King Håkon was transported to safety on board his ship. Ogmund Crouchdance's force on the hill started to retreat toward the beach in order not to be cut off. While retreating down the hill, they were attacked by the vanguard of the Scottish force. The retreat was in danger of becoming a rout, as the Norwegians on the beach started scrambling to get into their boats to get back to their ships, several boats sank as a result of overcrowding. However, the Norwegians managed to restore order in their ranks and make a stand on the beach. King Håkon was unable to send large reinforcements on land because of the storm, but one ship from the main fleet managed to reach the shore. When the ship arrived, the Scots withdrew back up the hill. There followed a lengthy long-distance battle, with bows and stone-throwing, but the Scottish force ultimately retreated, whereupon the Norwegians immediately boarded their boats and withdrew to the main fleet.

Aftermath

Longship.

The saga implies that the Scottish cavalry had not been in action, and it is also doubtful whether the full body of the foot soldiers was brought to bear. Similarly, the main body of the Norwegian force were on board their ships, prevented by the storm from joining battle. The Norwegians went back on land the day after to retrieve their dead and burn the stranded longships, which they were able to do unmolested. The saga names seven of the Norwegian casualties. It also names one dead Scottish knight, Perus, but also states that the Norwegians could not know how many Scots had been killed, as they had already retrieved their bodies. Within a few days, the Norwegian fleet left the Firth of Clyde. Reid suggests that "Perus" or "Ferus" may refer to someone called Fergus (Reid. 1990, 139). Or, he may have been one Sir Piers de Curry (Anderson 1859, 92).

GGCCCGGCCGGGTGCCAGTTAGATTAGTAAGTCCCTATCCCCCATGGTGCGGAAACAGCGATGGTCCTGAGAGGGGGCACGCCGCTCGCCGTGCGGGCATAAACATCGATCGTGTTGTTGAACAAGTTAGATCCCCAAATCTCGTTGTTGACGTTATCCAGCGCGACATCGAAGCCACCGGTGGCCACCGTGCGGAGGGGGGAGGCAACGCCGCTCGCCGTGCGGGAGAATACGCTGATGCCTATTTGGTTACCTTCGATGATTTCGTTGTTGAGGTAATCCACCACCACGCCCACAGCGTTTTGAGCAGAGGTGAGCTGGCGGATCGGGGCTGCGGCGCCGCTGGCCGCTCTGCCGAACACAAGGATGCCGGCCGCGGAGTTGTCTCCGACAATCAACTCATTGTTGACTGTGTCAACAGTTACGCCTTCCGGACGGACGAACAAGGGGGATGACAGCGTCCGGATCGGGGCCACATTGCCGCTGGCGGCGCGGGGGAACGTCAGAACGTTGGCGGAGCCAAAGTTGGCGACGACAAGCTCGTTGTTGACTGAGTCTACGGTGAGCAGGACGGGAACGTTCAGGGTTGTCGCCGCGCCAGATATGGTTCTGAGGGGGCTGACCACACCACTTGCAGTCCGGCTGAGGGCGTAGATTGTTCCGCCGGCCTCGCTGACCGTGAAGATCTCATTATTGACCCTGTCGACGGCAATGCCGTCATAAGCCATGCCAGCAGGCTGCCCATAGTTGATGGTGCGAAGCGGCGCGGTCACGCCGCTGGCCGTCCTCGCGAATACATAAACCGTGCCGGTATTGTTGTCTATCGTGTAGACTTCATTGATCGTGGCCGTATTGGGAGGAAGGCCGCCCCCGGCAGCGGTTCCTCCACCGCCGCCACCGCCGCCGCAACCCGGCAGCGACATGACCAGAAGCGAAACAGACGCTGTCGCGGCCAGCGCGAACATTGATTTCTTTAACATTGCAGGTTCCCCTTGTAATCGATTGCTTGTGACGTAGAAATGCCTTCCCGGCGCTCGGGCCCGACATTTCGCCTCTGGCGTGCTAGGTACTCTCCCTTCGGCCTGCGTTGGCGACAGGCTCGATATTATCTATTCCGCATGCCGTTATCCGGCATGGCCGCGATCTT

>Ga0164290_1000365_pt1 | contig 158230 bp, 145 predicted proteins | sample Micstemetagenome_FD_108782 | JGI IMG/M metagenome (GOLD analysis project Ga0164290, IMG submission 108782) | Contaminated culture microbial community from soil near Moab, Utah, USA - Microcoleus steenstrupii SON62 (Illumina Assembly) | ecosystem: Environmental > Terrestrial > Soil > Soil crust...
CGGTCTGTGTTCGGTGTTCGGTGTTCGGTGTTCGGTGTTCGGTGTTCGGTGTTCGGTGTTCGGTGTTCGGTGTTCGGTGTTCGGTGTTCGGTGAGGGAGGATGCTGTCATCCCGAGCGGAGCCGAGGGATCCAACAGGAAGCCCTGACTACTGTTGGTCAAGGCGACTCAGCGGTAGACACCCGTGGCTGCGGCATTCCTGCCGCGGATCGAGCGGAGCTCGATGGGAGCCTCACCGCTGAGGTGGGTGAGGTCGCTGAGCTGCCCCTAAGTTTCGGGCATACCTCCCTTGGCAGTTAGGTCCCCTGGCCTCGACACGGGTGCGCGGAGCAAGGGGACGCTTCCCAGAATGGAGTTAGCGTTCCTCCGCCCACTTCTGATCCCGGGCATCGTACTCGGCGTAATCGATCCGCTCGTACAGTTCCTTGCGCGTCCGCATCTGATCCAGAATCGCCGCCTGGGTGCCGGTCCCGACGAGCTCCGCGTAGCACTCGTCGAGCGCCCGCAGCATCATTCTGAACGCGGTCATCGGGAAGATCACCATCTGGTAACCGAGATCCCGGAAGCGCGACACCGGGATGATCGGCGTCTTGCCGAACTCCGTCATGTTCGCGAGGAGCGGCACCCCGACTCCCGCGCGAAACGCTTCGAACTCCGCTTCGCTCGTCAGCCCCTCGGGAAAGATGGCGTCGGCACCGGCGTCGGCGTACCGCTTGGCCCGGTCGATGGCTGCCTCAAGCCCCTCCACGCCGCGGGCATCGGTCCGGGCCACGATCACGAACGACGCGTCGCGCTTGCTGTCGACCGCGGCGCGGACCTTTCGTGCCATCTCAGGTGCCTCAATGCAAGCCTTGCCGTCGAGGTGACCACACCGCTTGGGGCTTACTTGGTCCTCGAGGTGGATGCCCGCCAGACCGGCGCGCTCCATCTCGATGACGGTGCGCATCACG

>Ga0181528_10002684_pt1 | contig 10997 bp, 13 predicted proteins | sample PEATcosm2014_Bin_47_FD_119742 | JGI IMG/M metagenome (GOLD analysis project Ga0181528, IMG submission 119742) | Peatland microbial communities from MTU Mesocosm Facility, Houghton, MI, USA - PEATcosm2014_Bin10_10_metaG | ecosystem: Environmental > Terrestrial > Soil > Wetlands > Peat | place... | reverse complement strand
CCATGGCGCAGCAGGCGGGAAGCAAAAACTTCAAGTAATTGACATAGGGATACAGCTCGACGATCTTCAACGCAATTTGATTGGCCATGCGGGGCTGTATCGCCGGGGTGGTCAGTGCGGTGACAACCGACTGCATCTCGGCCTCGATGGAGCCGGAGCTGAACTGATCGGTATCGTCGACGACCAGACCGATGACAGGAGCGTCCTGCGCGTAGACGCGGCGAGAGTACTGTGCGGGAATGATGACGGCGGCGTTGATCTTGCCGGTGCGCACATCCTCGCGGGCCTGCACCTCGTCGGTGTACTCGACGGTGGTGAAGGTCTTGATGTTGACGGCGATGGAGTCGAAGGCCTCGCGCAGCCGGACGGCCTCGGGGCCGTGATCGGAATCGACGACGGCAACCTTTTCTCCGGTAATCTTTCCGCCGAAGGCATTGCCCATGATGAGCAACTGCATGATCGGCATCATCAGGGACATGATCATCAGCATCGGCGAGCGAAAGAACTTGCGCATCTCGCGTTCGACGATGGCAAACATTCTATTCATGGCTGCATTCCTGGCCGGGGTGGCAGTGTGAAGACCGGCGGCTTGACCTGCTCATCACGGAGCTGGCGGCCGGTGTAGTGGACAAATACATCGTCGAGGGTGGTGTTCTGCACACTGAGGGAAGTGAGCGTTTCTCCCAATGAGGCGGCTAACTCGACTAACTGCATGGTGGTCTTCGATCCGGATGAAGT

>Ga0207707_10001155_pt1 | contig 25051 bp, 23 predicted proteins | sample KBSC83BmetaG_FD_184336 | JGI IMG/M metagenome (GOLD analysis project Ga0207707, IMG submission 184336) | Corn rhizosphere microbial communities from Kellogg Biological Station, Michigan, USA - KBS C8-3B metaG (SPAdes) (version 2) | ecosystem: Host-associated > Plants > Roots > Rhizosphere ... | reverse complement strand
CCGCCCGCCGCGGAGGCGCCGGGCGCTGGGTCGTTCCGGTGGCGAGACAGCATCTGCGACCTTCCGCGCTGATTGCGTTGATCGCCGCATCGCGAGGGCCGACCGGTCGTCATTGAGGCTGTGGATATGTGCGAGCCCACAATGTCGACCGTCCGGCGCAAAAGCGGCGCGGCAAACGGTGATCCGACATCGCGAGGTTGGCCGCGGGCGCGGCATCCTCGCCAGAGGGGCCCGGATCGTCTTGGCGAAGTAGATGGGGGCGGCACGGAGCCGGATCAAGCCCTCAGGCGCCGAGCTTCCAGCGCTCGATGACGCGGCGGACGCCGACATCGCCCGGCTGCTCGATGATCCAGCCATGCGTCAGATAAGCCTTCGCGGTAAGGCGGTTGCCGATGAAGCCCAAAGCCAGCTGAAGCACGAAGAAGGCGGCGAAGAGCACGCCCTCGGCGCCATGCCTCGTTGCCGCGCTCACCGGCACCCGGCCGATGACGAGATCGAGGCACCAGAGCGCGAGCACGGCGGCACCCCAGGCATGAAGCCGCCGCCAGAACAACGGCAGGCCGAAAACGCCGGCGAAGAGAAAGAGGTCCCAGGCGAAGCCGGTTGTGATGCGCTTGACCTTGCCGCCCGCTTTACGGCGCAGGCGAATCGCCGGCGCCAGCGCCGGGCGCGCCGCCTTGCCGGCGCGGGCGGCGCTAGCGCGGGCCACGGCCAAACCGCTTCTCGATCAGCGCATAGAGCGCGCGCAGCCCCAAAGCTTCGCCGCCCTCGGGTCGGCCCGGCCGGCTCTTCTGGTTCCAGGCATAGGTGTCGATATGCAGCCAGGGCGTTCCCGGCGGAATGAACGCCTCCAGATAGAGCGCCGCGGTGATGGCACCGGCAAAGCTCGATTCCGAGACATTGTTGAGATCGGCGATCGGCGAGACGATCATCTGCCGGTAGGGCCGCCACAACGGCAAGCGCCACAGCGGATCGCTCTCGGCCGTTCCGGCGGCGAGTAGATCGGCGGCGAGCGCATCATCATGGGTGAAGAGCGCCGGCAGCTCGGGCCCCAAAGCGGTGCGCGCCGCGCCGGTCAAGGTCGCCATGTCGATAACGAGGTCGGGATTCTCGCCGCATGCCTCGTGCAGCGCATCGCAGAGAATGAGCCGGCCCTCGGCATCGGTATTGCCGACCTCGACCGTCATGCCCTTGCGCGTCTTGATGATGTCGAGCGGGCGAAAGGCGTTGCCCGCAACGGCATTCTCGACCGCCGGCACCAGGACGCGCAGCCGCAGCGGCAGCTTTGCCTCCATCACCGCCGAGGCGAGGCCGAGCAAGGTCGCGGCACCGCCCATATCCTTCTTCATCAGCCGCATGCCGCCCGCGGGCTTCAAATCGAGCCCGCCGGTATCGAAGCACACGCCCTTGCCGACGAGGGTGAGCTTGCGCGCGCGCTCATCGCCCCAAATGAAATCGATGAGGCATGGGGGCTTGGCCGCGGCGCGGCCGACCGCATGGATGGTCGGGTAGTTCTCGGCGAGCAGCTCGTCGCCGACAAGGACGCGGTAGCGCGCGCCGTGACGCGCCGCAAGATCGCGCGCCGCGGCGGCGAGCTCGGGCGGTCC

Winter was approaching, the army was short of provisions, and with a large Scottish force intact on land, looting for provisions was not a tenable option. Håkon sailed North. His vassals, Magnus III and Dougal, went back to their own holdings, and Håkon went to Orkney for the winter. Most of his leidang-fleet sailed back to Norway. Largs had not been a crushing military defeat for Håkon, but it meant that he had not been able to win a decisive victory before the winter, something he would probably have had to do in order to achieve his objectives. As it was, it remains an open question whether Håkon would have been able to renew the fighting in the spring of 1264. He fell ill while staying in the Bishop's Palace in Kirkwall and died on December 15, 1263. The following year, King Alexander successfully invaded the Hebrides. In 1265 negotiations between Scottish envoys and Håkon's successor, King Magnus the Lawmender led to agreement that suzerainty over the Hebrides and Man was to pass to the Scottish king, in return for a lump sum of 4,000 marks and subsequently 100 marks annually in perpetuity. This was confirmed in the Treaty of Perth signed in 1266. Norway retained control over Orkney.

Historical views

Scottish historians of later centuries grossly exaggerated the scale of the battle of Largs. George Buchanan in the sixteenth century claimed that the Norwegians had landed 20,000 men, of whom 16,000 had been killed along with 5,000 Scots (Linklater 1968, 38). Today, historians view the encounter as hardly a battle at all, but merely a skirmish. The main source to the battle is a lengthy passage in Håkon Håkonssons' saga[1] This saga was written on order of king Håkon's son Magnus, and so obviously presents the events purely from the Norwegian perspective. However, as it was written within five years of the events, and in all likelihood based on conversations with participants in the battle, it is considered a fairly reliable source as regards factual details. Interpretations of these facts have varied widely however, with the battle traditionally being seen as a Scottish victory in Scotland, and a Norwegian victory in Norway. Modern-day historians generally agree that the "battle" amounted to something of a draw. In the long run however, this result was satisfactory for the Scots, whereas the Norwegians needed to win. Effectively, Viking domination over Scotland had ended.